|The Journey - BanThad - Jul 19, 2008 5:01am|
|Journal @ World / Refugee Camps / Banthad Refugee Camp - Views (20102) - Ratings(6): ( 2.50 )|
|- My home town: Xuan Thanh (Nga Ba Ong Don - near Gia Ray), Xuan Loc, Dong Nai.
- My dad took me to Saigon and I stayed with my aunt in Quan 6 (Distric 6 - Cu* Xa' Phu' La^m B, behind the hospital near Phu' La^m market)
- Couple months later I and my aunt's family of four (Aunt, uncle, son & I) left for Hong Ngu town near Cambodia border deep in the Mekong Delta of South Vietnam
- Stayed there for a few days, and we went by boat to cross the border into South Cambodia. We paid moped drivers to take us to Phnom Penh (Nam Vang) - the capital city.
- Stayed in Phnom Penh for a few days with some acquaintance that my aunt knew
- Later, we left to Com-pong-som (Kâmpóng Saôm, Krong Preah Sihanouk - from Google Earth)
- Stayed in Kâmpóng Saôm for couple weeks, and made first trip out to sea
- Got caught right on the beach in the mid of night. Guns were shoved in our backs by the local police as they escorted us to jail.
- Stayed in jail for a few days and got rescued by the 'smugglers' (my aunt paid them by some amount of gold for the job).
- Out of jail, went back to the safe-house somewhere in Kampong Som again.
- Second trip was in plan, another dark night and we were running among the bushes to the shoreline again. Got to the boat in the dark of night. Finally, we were out to sea...through second night, the trip was nice...then we arrived onto land. Everyone was scampering up toward a dim light far ahead, there were dogs barking... and then as we got close, someone yelled "Tau Na???" (it was Cambodian for "Where are you going?").
- Back to jail, this time was longer...probably more than a week. Got interrogated by the "Chuyen Vien" special police officers who were actually Vietnamese police came to work with Vietnamese prisoners.
- Then again, got out of jail after some bribery was made by the transporters.
- Another trip or two, finally got on a tiny boat that went far out to sea. Out there, even though it was the gulf of Thailand sea, but it was just our tiny boat with only water, dark water and sky. Nothing was in sight.
- The boat's little red Honda engine DIED on the second day in the middle of nowhere. Why it died? Simply clumsiness and poor planning of the escaping kinds. We loaded plastic containers of 20-liter size. 3 for water and 3 for gasoline. All 6 containers were identical. The older gentleman who helped the only Cambodian captain re-fueled with the wrong container full of drinking water into the gas tank. That little engine were gone. We floated aimlessly from the afternoon and deep into the night. None had the skills to recover the engine... Finally by luck, after unplugging some fuel lines, and drained out the water... and endless hand-pulling to start the engine gave life back for all of us.
- We continued our trip and made a quick stop on the next noon. The captain amazingly landed on a TINY rocky island that is the size of half a football field. This little island seemed to be the rest stop for many boat people too. During our rest of about 3hours, we saw another 2 small boats full of people arrived to rest. The island was just rock and nothing else. Surrounding it was just endless ocean and sky.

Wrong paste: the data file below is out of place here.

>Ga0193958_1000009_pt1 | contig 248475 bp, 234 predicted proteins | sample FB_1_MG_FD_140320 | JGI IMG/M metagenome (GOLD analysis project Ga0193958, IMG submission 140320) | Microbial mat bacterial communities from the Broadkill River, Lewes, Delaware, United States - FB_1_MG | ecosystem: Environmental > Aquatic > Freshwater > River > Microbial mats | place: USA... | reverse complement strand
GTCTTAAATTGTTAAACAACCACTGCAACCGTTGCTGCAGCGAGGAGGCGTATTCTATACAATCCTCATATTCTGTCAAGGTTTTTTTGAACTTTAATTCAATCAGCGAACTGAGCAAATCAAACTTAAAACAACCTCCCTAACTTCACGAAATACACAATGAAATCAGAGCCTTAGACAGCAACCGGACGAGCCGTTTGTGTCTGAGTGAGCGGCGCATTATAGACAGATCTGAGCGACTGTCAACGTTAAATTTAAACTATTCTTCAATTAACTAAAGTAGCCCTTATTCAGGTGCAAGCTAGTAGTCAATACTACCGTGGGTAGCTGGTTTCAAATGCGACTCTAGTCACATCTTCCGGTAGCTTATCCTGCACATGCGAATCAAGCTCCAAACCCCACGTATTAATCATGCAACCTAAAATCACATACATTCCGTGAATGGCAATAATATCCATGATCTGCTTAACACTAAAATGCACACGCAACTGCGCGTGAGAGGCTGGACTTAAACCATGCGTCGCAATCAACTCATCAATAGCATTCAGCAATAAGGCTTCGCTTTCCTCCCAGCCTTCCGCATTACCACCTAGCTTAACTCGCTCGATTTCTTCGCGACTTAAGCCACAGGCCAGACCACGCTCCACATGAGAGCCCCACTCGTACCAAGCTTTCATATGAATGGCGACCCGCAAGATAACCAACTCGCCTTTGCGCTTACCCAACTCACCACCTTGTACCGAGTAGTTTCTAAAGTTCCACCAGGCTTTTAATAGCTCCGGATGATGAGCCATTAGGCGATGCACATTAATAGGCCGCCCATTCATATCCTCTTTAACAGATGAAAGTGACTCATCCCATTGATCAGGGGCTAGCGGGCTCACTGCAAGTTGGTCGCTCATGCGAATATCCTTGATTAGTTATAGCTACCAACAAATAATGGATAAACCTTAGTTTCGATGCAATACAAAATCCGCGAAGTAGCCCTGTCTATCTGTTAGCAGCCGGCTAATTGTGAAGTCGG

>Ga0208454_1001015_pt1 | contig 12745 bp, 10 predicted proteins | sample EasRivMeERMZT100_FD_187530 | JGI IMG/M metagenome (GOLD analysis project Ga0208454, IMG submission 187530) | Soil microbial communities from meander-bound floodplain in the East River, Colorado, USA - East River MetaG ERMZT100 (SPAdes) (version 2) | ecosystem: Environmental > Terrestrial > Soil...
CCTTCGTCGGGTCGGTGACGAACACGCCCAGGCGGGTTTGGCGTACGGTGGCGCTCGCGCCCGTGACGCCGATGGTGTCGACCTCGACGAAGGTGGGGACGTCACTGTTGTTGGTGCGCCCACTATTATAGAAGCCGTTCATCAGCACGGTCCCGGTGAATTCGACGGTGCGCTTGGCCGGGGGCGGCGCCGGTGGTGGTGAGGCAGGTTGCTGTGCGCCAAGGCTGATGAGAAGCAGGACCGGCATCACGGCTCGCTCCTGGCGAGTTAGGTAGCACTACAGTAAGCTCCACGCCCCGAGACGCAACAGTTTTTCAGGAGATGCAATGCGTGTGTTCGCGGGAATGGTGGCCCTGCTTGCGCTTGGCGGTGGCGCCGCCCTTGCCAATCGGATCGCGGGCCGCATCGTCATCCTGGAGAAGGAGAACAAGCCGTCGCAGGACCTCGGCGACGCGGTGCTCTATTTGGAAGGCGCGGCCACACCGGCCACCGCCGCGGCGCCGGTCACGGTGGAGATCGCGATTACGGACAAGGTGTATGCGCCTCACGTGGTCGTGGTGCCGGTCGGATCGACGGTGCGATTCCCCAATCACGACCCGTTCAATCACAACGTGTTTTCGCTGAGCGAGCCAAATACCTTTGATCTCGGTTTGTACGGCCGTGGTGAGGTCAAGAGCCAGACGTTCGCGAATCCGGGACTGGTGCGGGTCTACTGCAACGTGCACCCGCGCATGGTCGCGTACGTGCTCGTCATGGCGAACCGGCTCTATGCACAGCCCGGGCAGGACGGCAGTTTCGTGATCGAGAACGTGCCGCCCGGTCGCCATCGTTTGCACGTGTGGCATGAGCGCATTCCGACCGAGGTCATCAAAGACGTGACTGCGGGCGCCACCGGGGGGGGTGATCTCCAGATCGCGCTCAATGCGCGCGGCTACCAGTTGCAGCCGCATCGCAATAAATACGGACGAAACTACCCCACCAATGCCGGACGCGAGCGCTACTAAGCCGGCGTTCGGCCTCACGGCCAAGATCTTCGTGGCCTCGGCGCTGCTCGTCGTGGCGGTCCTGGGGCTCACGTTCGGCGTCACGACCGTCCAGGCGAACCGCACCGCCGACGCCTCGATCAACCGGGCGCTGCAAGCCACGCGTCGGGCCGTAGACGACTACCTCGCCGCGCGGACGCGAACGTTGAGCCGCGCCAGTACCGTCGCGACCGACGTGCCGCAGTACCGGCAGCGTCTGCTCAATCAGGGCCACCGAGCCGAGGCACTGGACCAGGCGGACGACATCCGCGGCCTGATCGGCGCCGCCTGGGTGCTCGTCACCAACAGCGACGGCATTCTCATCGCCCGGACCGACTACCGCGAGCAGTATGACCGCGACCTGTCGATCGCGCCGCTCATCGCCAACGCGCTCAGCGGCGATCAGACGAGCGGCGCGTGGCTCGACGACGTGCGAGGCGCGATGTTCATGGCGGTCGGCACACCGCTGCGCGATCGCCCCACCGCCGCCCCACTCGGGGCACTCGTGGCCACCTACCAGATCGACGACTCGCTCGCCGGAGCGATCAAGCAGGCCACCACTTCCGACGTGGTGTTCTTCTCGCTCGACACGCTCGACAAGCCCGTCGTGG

- We boarded back to the tiny boat (full of 22 people). Of course, the boat was about to sink as usual. Water level was about 20cm to the rim...before spilling into the boat. Of course, there was always someone scooping out the water from within the boat as water either spilled in over the rim or the bottom was leaking continually.
-I played with the sea water by simply sticking my hand out and let it dragged along the water. At night, it was really dark - pitch black dark, I dared not to stick my hand in the water... I felt like something may come up and I'd have no visibility to react in time. :(
- A storm came close, dark sky and strong wave rung up. Waves were the size of 5-10 meters high. The boat was slicing the waves diagonally, when it was at the bottom between the waves, I remember seeing the walls of water rippling by my ears. For as far as I can see we were deep under water as both walls are blocking both sides of the tiny boat. However, once the wave came under, it lifted the boat to the top and I could see lines and lines of smooth waves stretched continuously. The bottom of the next wave was frighteningly deep. I felt like our boat could have barrel rolled down from that height.
- Luckily the storm did not hit us, no breaking waves were there for that whole time. Then close to morning...we past the heavy waves and realized that we had closed up on land. We heard breaking waves and knew that it was a beach. It was around 3-4AM local time. Pitch black darkness but I knew the shoreline was NOT of sand...but full of boulders and rock. We came closer to shore, the violent waves slammed in and smashed our boat in little pieces.
- Crying, chaos and scramble ensued... by miracle, no one was lost or killed. Only bloody cuts and bruises. The sharp barnacles on the rocks and boulders did their best. Most of us crawled up further to get away from the breaking waves.
- We walked for a few miles and found locals, who did not speak anything we recognized. It was freedom at last!
- We later realized that it was Koh Kut (Kokut) Island. We got rounded up to stay under the palm trees in front of a big property. The landlord was not the one with kind heart. We were hungry and battered. She came out to count heads and demanded gold, jewelry and any valuables to trade for some kids sweet pop-corn bags. One gold ring is one bag. A brave few souls gave up their life savings for a small bag of pop-corn to eat. Hunger and pain felled us.